Flock Announces FlockOS in an Attempt to Take on Slack

Flock Announces FlockOS in an Attempt to Take on Slack
  • Flock now allows deep-integration with third party apps
  • Until now, apps on Flock have been developed internally
  • Flock believes admin functions could be automated through chat

Chat is eating the world. Many of us spend more time on WhatsApp than Facebook, and use a team-messaging app such as Slack far more than email. Flock is a (roughly) two year old app in this space that wants to become a key player by focusing on Indian companies and creating a culture for team chat in the country. Gadgets 360 caught up with Flock founder and CEO Bhavin Turakhia just before the launch of a new feature that the company calls FlockOS, to find out how it's been faring and what the launch means.

We first spoke to Turakhia in September, when he touched upon a wide variety of topics, including the comparisons to Slack and why he was optimistic about growth. At the time, Turakhia had mentioned that Flock had around 50,000 daily active users. Asked the same question again, Turakhia told us that the app has around 40,000 to 50,000 users, which means that in the last three months, the numbers haven't really improved for the company.

"We were working on getting the product just right," Turakhia counters, "and we didn't really start promoting it up until about a month or so ago. So we're going to see the growth taking place now."

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All of this ties in to the new announcement, FlockOS. The company will now let third-party developers create integrations that are powered by Flock. "Earlier, there were a few things like polls and video conferencing that were built on top of Flock as apps," Turakhia explains, "but those were built by us, or there were a few other things that weren't made in house, but that was through a closed beta testing process. Now, we're throwing the doors open to anyone [to build these integrations]."

This, Turakhia believes, will allow chat to become the centre of your work life, just the way it is the centre of your personal life. "You can now send messages and HTML attachments," he explains, "so you could set up an NDTV app that delivers headlines to people. You can add buttons, or set up slash commands, allowing people to interact in different ways."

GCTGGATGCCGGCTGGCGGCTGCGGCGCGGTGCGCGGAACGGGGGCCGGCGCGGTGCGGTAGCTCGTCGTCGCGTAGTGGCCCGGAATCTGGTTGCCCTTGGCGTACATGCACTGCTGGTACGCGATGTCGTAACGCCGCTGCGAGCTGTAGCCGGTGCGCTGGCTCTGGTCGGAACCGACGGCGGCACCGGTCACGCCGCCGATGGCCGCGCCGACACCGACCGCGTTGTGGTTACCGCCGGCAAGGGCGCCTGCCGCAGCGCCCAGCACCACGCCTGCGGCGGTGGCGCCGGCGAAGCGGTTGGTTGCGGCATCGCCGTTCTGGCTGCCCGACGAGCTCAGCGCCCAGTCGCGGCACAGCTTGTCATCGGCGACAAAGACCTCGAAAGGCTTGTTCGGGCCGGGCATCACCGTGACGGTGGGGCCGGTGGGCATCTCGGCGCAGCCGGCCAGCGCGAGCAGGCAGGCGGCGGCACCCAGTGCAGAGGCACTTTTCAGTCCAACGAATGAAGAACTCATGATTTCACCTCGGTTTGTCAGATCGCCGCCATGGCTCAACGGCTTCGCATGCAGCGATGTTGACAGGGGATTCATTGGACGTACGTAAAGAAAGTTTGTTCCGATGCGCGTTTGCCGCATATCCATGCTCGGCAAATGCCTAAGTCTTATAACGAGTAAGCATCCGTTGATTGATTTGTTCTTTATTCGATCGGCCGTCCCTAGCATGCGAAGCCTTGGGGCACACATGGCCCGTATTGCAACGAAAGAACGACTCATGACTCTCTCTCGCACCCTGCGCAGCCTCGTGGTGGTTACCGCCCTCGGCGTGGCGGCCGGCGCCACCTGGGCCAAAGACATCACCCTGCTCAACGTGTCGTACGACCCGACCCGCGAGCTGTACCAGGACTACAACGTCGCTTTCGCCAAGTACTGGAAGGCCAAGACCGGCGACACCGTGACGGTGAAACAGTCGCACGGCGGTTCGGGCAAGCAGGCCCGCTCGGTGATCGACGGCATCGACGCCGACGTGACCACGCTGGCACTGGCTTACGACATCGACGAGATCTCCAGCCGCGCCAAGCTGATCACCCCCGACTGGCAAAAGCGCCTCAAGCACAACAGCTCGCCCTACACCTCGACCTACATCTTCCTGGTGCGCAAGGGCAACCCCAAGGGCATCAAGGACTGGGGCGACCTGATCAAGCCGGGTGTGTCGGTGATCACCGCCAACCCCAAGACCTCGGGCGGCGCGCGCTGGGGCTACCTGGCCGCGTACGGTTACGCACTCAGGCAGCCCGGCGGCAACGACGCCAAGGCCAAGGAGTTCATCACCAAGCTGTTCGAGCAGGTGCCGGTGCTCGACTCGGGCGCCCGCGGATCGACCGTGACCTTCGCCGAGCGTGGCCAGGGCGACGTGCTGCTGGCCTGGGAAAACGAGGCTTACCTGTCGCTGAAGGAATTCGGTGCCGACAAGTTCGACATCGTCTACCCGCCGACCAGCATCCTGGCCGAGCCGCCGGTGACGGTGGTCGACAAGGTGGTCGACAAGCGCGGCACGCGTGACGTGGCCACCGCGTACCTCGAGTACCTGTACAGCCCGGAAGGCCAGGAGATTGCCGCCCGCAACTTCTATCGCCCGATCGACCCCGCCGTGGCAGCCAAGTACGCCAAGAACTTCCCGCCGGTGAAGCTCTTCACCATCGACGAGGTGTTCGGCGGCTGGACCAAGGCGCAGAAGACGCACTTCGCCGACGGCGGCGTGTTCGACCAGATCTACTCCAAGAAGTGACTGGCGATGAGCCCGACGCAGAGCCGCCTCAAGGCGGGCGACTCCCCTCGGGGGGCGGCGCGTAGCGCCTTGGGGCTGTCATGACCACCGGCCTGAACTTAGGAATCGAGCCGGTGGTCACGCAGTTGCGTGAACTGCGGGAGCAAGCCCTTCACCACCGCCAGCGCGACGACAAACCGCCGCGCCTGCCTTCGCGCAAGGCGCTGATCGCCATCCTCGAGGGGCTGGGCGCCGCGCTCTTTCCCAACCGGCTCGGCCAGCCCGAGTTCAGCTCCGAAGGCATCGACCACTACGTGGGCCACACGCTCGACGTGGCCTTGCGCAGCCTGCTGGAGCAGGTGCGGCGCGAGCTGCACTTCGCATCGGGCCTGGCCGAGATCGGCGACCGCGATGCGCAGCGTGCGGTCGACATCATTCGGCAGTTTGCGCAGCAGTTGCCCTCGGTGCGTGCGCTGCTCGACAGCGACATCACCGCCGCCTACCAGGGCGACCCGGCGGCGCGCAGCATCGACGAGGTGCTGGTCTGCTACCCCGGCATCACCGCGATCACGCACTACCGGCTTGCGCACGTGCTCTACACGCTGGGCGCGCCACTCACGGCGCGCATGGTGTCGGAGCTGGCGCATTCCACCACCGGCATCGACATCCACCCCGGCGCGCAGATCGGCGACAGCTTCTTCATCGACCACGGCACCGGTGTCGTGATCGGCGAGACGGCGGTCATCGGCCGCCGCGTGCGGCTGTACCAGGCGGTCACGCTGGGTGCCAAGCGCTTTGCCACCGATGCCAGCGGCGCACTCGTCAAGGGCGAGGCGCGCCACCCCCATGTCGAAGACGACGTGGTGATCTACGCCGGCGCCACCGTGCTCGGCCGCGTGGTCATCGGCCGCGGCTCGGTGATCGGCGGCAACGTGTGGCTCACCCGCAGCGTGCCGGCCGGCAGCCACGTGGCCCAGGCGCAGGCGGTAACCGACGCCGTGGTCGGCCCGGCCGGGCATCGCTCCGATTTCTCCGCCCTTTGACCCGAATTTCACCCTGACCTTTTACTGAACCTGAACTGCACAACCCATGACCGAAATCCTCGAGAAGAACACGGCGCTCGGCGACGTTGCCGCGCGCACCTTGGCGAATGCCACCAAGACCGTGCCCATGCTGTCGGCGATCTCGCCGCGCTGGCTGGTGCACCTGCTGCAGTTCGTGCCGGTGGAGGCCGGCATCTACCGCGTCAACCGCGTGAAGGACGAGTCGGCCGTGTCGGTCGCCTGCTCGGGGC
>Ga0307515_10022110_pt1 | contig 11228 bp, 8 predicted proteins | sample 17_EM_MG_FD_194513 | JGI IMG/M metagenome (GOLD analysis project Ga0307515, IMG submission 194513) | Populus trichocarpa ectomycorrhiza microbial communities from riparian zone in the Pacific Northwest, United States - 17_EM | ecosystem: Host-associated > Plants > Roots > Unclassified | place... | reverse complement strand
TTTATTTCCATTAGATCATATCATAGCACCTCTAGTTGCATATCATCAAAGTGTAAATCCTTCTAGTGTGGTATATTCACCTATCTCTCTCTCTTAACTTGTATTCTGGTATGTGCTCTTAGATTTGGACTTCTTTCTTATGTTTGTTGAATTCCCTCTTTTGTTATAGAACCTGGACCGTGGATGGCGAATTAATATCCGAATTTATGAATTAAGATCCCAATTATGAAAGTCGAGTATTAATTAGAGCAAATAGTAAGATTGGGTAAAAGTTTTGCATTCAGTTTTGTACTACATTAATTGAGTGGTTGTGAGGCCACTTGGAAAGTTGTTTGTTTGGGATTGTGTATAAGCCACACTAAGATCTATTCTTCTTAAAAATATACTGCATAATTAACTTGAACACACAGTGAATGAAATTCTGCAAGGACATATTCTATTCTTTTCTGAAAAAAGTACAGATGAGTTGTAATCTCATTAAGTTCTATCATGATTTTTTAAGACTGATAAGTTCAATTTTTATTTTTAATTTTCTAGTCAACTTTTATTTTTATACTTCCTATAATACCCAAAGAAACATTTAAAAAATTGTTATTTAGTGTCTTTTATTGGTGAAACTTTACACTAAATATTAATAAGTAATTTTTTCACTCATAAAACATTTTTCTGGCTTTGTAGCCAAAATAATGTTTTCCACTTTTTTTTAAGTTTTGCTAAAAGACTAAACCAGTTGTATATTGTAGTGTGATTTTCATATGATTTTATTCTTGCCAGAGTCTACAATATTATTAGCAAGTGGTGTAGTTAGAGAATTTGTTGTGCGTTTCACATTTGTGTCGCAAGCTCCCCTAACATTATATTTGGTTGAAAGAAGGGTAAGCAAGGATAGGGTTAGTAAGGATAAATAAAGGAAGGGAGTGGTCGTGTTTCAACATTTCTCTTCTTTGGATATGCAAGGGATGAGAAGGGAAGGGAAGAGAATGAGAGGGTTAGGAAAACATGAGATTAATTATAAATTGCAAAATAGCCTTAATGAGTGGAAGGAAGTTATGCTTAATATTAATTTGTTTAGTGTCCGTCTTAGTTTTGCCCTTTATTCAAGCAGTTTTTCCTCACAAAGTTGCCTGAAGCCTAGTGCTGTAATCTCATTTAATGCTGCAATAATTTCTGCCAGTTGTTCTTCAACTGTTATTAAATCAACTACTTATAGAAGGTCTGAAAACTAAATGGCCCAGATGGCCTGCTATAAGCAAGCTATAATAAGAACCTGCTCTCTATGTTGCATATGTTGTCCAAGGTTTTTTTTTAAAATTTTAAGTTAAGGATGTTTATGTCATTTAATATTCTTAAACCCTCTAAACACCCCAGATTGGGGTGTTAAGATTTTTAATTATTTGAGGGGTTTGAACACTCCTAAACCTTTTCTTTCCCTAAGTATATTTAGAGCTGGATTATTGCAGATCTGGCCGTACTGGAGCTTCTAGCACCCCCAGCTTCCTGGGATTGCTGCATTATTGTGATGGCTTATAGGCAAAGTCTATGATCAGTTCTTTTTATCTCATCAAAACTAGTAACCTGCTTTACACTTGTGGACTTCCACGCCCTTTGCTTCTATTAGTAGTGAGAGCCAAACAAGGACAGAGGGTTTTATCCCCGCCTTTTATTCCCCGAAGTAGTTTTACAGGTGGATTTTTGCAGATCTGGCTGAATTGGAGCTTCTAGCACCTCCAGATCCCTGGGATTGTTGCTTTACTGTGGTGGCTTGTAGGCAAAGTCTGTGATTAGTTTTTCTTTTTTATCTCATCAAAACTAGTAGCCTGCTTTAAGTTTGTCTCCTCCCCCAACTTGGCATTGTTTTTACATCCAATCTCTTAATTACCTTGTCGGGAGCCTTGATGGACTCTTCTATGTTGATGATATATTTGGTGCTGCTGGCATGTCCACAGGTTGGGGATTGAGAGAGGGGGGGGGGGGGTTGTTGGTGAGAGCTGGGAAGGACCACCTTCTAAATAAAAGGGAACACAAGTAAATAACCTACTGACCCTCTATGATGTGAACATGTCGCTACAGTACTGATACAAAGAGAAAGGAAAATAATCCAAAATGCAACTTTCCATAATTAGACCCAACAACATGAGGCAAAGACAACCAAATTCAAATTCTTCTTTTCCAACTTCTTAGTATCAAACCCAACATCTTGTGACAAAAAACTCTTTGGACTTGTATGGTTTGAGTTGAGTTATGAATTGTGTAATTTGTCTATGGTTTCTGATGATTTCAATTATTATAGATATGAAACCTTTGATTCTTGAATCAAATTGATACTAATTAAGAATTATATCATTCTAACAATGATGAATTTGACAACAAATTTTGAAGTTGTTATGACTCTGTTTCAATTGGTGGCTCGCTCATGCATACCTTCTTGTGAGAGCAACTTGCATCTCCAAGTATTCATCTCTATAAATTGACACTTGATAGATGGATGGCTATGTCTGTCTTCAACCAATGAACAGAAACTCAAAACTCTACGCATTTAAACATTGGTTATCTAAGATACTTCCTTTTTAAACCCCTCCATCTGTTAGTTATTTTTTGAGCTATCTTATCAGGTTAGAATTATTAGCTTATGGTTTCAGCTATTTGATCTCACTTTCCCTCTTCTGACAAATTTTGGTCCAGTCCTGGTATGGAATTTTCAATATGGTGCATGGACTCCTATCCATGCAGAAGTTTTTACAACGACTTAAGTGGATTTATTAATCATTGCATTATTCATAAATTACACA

"You can even create a bot, which can be used to automate a lot of workflows," adds Turakhia. "So suppose you're setting up a company team, and you want to be able to automate leave requests. Instead of having a separate website where you have to go an log in, and the work through a lot of menus to find something, what if there was an HR bot, and you told it in normal language that you're taking the next three days off, as casual leave, and this takes care of all the official back-end. It can even send a chat message to your manager, who again just has to click on a button to accept or deny the request, without going into the system either.”

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(Also see: Five Facebook Messenger Bots You Absolutely Need to Try)

Part of the challenge with something like this would of course be convincing companies of the value of developing for the Flock platform, and then helping them with the implementation. Turakhia says that Flock is not working on building specific integrations for companies, but that as more developers get on to the platform, solutions like this would become easier and easier to find.

"We have no real restrictions on the store, beyond consistency with the UI, security compliance, and no spamming the users," says Turakhia. Further, Flock's next goal is to make the platform a monetisable marketplace for developers.

"Just like on Google Play, there are some free apps and some paid ones, and if you want a paid app, the store handles everything and just takes its fee and passes on the money to the developer," he says, "we want to do this as well. So a developer who makes something very useful to businesses would be able to make money of it as well."

Of course, the elephant in the room remains Slack. Although Turakhia believes he has a better product, the numbers right now do not look good for the Indian company. However, he believes that we're in the early days of messaging right now, and adds that the market is so underdeveloped that there's room for everyone to grow.

"We will become the default OS for team apps. Anyone can create their own team apps without verification, unless they are uploading to the FlockOS app store," he explains. "Teams, organisations, and any other group of users could find Flock useful, and there's so much scope here that you can't really worry about competition."


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